It’s now been over six months since Rangers appointed the relatively unknown Pedro Caixinha as manager of the Ibrox club. Since then there have been ups and down, success and failures, revolution and evolution. Now though, one match stands as the true test of the progress the club have made since he arrived in Glasgow; Celtic at Ibrox.
There’s no doubt that massive danger lies in this weekend’s much-anticipated derby for the Portuguese, but it is in an opportunity for his side to show that, while they’ve stumbled along the way, things are heading in the right direction.
Of the many poor results that stung Rangers supporters last season, little came close to the 5-1 humbling at Ibrox the last time the Light Blues faced Brendan Rodgers’ side. It was a dark day and an ominous sign that despite changing managers, it would be exceptionally difficult for the club to get close to the Hoops in the near future. Winning this weekend would go a long way towards expunging that from supporters’ memories.
That disaster of a result must have been a wake up call for the Portuguese. There’s no knowing whether he planned for such a high turnover of players in the summer prior to that defeat, but there was certainly no mercy shown when the transfer window opened.
Six of the players who saw action that day did not survive Caixinha’s cull, part of the 11-man exodus from Ibrox over the summer. All the departing players had made first-team appearances at some point over the season. Key figures in the squad like Andy Halliday and Martyn Waghorn were sent on their way alongside some of last year’s summer prospects such as Joe Garner. It’s not the kind of genuine decimation of a squad you often see in football in such a short period of time, but it was clear Caixinha was sending a message.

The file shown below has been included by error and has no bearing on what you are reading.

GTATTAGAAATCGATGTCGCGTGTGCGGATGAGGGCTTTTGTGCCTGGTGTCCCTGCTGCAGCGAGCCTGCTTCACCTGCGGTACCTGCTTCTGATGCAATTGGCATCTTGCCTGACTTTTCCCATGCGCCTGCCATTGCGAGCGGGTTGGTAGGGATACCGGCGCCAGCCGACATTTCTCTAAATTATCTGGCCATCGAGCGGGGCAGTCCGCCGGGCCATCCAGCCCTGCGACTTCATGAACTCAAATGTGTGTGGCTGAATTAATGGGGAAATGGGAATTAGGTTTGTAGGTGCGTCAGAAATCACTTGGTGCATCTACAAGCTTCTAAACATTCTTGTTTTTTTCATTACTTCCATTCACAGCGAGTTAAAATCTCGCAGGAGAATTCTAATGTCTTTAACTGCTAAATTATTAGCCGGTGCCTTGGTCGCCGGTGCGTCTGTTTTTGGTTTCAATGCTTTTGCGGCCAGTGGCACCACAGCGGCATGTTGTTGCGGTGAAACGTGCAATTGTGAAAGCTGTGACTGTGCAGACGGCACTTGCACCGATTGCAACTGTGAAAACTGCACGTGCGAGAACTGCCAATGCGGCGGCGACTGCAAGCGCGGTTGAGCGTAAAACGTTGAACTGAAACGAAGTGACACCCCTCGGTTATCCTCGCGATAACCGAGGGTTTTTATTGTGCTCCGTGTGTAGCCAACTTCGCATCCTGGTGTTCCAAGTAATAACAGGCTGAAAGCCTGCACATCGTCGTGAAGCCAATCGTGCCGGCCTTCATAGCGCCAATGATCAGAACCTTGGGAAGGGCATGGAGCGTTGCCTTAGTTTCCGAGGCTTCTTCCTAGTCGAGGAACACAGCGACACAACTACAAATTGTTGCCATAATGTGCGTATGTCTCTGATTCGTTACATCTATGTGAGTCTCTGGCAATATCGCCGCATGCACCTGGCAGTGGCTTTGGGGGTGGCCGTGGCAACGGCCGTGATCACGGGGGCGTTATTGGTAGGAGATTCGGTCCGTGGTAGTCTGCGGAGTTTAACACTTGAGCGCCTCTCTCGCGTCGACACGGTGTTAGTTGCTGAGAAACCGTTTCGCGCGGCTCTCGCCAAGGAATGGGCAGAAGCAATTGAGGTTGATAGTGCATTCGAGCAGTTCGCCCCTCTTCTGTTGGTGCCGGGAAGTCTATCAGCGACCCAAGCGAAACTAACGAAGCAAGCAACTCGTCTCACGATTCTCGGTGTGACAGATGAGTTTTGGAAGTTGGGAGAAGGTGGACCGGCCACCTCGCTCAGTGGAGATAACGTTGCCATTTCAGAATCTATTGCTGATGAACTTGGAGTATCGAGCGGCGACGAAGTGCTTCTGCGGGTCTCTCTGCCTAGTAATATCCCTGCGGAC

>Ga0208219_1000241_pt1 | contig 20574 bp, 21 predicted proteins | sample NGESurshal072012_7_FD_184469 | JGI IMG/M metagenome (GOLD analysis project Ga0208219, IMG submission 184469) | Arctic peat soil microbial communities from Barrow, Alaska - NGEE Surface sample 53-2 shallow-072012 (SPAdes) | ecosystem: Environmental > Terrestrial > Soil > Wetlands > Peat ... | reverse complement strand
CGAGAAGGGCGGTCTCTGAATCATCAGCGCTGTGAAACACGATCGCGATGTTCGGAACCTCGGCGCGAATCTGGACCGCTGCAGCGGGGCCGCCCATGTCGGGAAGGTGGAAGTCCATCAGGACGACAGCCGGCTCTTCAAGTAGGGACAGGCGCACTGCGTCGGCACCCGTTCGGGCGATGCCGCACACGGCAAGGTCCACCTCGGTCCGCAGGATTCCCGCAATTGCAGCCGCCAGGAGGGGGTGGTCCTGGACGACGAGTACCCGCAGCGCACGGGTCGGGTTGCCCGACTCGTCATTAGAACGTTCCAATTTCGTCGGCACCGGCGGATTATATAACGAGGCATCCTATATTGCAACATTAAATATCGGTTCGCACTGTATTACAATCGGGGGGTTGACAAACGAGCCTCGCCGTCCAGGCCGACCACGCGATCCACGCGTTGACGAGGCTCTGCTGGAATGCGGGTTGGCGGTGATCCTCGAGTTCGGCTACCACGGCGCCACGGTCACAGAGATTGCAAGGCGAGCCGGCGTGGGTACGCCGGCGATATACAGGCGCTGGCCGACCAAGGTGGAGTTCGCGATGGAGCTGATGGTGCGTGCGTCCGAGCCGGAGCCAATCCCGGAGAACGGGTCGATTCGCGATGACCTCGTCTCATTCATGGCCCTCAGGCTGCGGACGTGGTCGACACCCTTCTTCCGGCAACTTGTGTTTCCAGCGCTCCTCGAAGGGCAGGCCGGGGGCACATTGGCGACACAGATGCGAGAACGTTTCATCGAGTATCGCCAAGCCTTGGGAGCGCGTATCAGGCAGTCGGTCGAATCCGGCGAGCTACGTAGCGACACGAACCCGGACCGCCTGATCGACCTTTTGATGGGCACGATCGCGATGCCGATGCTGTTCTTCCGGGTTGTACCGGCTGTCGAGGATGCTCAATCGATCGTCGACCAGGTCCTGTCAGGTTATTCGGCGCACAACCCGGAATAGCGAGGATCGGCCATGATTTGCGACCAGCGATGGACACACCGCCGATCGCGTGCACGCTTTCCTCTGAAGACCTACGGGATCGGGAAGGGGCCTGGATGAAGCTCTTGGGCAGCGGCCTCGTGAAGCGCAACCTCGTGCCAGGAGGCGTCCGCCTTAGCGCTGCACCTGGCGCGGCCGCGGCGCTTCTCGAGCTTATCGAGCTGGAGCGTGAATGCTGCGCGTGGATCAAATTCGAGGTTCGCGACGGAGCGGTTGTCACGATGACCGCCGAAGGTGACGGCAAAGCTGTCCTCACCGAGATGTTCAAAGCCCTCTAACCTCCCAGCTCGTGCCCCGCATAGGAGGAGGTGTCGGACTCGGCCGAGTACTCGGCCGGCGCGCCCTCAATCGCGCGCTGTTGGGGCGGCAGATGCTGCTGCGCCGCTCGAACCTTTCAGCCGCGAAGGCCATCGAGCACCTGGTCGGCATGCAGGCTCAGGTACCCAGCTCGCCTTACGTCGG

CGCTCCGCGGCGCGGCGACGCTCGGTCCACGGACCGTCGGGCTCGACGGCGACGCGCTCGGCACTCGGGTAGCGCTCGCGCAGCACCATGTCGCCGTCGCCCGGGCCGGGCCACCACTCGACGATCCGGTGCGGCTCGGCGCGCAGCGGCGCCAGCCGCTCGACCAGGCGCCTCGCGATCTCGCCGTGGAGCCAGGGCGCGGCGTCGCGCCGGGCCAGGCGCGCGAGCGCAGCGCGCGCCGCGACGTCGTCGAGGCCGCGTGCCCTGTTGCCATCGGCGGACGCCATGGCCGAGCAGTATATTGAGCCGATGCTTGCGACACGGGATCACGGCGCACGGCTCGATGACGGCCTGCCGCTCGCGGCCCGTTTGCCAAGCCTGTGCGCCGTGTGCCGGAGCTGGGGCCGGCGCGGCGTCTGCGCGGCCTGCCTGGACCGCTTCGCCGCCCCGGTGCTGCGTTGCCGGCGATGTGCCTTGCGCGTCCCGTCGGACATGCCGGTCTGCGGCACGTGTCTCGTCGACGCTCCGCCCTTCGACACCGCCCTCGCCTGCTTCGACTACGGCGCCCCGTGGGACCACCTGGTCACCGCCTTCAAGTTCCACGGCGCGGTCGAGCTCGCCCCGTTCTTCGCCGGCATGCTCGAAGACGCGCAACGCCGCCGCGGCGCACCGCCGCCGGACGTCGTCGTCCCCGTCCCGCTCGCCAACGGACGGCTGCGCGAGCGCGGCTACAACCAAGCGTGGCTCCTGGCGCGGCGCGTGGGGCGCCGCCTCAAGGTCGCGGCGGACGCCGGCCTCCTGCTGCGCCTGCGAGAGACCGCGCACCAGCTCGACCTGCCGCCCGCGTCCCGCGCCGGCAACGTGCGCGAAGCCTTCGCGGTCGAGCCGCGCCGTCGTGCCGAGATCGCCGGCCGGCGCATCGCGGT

With all those exits then, it was time to rebuild and almost as swiftly as 11 players went out, 11 players came in before the end of August through a variety of loan deals and larger outlays of spending. Big names like Graham Dorrans and Bruno Alves arrived to add experience from the top level of the game while the manager turned to a known market, Mexico, to bring in Eduardo Herrera and Carlos Pena.
It was a rebuilding that inspired plenty of hope, and hype, despite an early European exit.
Spending and acquisition of players doesn’t just bring hype and hope though, in modern football it primarily brings the pressure to succeed and achieve your ambitions. Brendan Rodgers even noted earlier this week that the Ibrox club had spent more than Celtic this summer, a sign that they should be challenging for the league title. While there’s element of mind games in his comments, it does raise the point that for Rangers fans, the pinnacle of Scottish football is where they expect to be.
Caixinha has arguably been under pressure since the very first moments of his appointment, but after his big squad overhaul that’s even more pronounced now. The Rangers manager would likely argue that progress has been shown – they’ve only been beaten once this season in eight domestic matches and just reached their first national semi-final – but they haven’t been tested by the team they measure themselves against.
Celtic stand ahead of them 55 games unbeaten in domestic competition and ready to deliver another harsh message. Saturday’s match is a mountain to climb for his side and at the summit there is great reward. Fail in a similar manner to April’s humiliation though and it could be a fatal blow to Caixinha’s leadership of Rangers.